Daniel Serfaty: Let me ask first to introduce yourself and what made you choose this particular domain that is a complicated domain, exciting but complicated as a field of endeavor? Valerie, you could have stayed in the Air Force and being a command and control expert. Sylva, you’re an electrical engineer. You could have been an engineer working on complex electrical systems or different kinds of complex system at MIT, other places. Why did you go into this human field, Valerie?
Valerie Champagne: For me, it’s all about making a difference to a warfighter. Let me just expand upon that. You’ve heard my background. With most of the time spent in the Air Force, I typically been on the receiving end of technology. I’ve experienced what we call fly-by-night fielding, I think you’ve probably heard of that, which basically means capabilities were developed and fielded void of real operator input or training. And so ultimately, and we used to say this at the unit I was in, these capabilities became very expensive paperweight or doorstop because they either weren’t appropriately developed for what we needed, or we didn’t know how to use them. And so they weren’t used.
Toward the end of my career in the Air Force, I did have an opportunity to lead an acquisition of emerging technologies for command and control. And for me, that was a eureka moment. That is what I was in a position to be able to connect the developer to the operators so that what we delivered was relevant to what the operator needed and that the training was there so that they could actually put that technology to use. When I moved on from the Air Force, I pursued work in the emerging tech area because that’s where I really thought you can make a difference to the warfighter, developing and delivering those capabilities that make their life easier and their life better. That’s why I’m in this field.
Daniel Serfaty: Thank you. No, that explains it. I think that’s a theme that we’ll explore over the next hour or so, this notion of inadvertently in an attempt to help the warfighter or the user or the doctor or the surgeon actually making their lives more complicated. And that’s happens when engineers design for engineers as opposed to human beings. Talking about engineers, Sylva, you’re a bonafide engineer. What made you come to this field?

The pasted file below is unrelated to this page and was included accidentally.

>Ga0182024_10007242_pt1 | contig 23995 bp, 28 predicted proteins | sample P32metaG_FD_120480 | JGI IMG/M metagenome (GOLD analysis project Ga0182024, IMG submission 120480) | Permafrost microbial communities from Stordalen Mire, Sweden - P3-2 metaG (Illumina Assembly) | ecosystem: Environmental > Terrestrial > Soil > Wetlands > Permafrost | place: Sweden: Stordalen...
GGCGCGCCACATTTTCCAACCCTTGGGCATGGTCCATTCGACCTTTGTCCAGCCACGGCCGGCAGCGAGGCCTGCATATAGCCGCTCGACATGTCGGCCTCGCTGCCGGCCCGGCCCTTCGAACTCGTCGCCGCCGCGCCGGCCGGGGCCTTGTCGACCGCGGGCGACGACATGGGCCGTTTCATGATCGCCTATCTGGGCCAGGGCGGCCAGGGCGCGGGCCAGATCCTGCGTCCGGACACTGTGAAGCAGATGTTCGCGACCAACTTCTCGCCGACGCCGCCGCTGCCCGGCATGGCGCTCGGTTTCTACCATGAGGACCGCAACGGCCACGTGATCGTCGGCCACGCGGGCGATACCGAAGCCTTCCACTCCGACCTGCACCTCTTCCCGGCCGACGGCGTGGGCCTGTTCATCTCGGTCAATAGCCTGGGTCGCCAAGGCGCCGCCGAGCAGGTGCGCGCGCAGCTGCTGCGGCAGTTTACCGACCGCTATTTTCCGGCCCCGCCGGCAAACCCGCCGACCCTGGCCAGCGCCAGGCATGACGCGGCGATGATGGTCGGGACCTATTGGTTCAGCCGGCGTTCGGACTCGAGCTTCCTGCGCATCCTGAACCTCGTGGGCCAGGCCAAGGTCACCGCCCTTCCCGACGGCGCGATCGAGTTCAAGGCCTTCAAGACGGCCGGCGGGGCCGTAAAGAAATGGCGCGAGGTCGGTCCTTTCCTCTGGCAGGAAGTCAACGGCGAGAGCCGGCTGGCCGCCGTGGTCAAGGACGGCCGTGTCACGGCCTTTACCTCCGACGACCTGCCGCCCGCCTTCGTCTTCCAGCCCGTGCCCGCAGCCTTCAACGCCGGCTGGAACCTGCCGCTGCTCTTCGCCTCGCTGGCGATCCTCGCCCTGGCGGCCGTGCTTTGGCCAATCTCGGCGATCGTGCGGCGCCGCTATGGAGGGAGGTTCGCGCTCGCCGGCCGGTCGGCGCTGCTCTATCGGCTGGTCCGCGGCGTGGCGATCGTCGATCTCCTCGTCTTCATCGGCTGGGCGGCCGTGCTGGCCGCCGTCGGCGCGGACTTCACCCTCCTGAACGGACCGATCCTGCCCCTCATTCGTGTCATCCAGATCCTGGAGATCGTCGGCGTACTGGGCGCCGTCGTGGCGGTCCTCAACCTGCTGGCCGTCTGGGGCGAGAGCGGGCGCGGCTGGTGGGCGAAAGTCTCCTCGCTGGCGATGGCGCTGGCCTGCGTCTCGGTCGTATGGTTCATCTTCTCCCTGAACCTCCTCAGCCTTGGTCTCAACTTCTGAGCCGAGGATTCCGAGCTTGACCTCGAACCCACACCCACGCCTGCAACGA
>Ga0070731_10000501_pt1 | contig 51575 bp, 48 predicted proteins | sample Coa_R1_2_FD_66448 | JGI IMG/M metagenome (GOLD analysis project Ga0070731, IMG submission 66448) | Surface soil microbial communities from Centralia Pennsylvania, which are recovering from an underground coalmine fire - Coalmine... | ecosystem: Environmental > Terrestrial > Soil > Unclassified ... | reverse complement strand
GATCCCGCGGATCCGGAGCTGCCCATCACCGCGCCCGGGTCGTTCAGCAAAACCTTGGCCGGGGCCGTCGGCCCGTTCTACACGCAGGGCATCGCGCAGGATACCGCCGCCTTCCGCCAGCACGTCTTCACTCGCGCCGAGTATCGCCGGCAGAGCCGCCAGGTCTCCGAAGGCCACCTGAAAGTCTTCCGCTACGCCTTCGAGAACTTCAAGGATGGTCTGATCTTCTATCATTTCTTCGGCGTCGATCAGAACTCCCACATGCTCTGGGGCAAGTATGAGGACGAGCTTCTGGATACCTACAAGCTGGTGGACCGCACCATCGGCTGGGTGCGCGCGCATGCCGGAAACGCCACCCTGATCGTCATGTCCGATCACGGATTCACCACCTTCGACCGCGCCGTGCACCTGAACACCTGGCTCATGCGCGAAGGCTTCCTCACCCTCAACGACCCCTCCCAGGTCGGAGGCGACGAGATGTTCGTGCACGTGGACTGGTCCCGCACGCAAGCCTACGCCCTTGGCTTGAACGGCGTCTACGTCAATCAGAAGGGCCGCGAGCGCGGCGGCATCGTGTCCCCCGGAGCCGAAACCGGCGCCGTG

Sylvain Bruni: Interestingly, it’s actually very personal from a childhood dream of being an astronaut and going to Mars and explore space. I kept seeing on TV, whether it’s in cartoon or in TV series, all of these space folks going into those advanced spacecrafts and exploring. They always had this kind of omniscience automation voice that they can talk to that was doing those incredible things. And to me, I was like, “Well, I wish we could have that. If I’m going to be an astronaut, I want to have that kind of technology to help me out because certainly I’ll never be able to do everything that characters in those fictional things are doing.”
And little by little, learning more about technology, becoming an engineer, what I’ve come to realize is that there are so many different problems that need to be solved for those types of space exploration, propulsion, radiation, that kind of stuff. But the human aspect, the cognitive and behavioral aspect of the technology that interacts with a human and help do things that the human otherwise cannot do weren’t really paid too much attention to. And so to me, it was like, “I want to look at, I want to solve those problems.” And so little by little, learning and understanding better what this is about, so the field of human factors, cognitive assistance engineering, and then getting to actually build some of those technologies is really is what’s driven me to this domain and the passion to actually build those types of digital assistance.